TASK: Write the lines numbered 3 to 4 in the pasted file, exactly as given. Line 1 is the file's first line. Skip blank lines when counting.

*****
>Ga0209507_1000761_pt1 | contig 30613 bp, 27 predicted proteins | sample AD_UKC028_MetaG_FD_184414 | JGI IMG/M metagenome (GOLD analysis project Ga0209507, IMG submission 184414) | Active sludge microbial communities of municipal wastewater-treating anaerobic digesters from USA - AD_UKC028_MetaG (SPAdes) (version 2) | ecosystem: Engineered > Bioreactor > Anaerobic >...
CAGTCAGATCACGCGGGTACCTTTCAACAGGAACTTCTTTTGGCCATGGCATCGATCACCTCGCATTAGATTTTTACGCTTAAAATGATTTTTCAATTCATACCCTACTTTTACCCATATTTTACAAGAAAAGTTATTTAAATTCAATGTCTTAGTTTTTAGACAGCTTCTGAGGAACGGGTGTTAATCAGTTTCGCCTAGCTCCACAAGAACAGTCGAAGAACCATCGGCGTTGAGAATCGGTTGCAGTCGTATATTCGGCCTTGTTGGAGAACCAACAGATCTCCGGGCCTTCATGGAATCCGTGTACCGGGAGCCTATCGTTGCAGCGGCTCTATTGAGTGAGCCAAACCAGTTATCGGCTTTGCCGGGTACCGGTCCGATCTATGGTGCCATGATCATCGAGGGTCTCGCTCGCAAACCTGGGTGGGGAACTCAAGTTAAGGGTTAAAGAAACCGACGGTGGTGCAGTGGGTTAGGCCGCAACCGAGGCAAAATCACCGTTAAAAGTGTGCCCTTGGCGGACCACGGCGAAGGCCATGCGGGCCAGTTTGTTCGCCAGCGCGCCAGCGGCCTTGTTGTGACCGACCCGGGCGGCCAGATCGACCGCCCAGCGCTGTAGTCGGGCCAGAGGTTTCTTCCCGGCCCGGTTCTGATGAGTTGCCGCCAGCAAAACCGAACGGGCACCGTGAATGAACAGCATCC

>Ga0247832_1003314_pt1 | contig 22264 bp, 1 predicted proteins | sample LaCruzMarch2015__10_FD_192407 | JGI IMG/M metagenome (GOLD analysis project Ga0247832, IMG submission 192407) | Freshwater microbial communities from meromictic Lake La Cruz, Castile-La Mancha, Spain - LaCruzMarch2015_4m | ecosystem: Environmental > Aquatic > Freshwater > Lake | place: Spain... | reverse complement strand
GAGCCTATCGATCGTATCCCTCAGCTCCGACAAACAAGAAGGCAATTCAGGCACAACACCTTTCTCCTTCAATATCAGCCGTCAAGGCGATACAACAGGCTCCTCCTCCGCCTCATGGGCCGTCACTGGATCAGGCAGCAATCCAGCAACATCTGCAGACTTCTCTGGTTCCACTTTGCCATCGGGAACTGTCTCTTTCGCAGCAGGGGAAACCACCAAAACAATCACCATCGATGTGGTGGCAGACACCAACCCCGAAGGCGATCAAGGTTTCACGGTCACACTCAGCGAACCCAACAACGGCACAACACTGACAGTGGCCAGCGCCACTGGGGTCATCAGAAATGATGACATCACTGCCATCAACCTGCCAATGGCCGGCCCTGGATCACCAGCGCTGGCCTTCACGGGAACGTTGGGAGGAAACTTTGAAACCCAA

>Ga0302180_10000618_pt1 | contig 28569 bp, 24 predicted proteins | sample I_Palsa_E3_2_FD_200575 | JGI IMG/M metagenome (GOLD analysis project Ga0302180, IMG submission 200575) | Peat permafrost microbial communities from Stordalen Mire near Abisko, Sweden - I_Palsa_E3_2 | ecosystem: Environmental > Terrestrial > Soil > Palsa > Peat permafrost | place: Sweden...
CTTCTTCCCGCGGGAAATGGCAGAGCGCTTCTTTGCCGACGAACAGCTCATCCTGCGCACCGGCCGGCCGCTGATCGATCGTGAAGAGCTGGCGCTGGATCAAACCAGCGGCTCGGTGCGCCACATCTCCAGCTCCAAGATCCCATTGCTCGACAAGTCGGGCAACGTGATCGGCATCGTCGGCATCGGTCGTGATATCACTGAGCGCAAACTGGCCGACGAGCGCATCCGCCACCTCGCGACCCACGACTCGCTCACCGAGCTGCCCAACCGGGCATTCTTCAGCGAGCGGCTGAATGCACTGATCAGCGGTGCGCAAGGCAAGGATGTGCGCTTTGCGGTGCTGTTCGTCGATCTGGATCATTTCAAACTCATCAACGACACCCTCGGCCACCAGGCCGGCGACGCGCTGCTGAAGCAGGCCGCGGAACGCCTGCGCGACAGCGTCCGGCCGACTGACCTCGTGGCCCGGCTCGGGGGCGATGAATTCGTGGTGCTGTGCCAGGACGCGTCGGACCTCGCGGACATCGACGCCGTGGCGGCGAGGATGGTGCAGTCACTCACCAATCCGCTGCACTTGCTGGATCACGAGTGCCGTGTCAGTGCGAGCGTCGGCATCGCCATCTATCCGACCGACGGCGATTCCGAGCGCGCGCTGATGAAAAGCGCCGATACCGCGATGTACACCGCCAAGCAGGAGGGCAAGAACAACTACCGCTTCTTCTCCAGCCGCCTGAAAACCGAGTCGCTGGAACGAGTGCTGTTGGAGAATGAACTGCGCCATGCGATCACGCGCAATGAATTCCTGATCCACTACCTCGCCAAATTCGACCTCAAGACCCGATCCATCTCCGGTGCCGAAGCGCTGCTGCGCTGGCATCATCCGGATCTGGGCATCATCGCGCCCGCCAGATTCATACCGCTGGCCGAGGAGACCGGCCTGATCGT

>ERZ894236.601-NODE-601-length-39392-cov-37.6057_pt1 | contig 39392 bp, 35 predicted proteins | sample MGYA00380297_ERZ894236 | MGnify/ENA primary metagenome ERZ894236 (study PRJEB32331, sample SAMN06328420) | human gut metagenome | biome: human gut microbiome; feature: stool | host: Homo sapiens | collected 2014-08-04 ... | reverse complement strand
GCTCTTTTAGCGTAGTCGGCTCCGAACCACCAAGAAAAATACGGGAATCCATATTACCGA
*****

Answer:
>Ga0247832_1003314_pt1 | contig 22264 bp, 1 predicted proteins | sample LaCruzMarch2015__10_FD_192407 | JGI IMG/M metagenome (GOLD analysis project Ga0247832, IMG submission 192407) | Freshwater microbial communities from meromictic Lake La Cruz, Castile-La Mancha, Spain - LaCruzMarch2015_4m | ecosystem: Environmental > Aquatic > Freshwater > Lake | place: Spain... | reverse complement strand
GAGCCTATCGATCGTATCCCTCAGCTCCGACAAACAAGAAGGCAATTCAGGCACAACACCTTTCTCCTTCAATATCAGCCGTCAAGGCGATACAACAGGCTCCTCCTCCGCCTCATGGGCCGTCACTGGATCAGGCAGCAATCCAGCAACATCTGCAGACTTCTCTGGTTCCACTTTGCCATCGGGAACTGTCTCTTTCGCAGCAGGGGAAACCACCAAAACAATCACCATCGATGTGGTGGCAGACACCAACCCCGAAGGCGATCAAGGTTTCACGGTCACACTCAGCGAACCCAACAACGGCACAACACTGACAGTGGCCAGCGCCACTGGGGTCATCAGAAATGATGACATCACTGCCATCAACCTGCCAATGGCCGGCCCTGGATCACCAGCGCTGGCCTTCACGGGAACGTTGGGAGGAAACTTTGAAACCCAA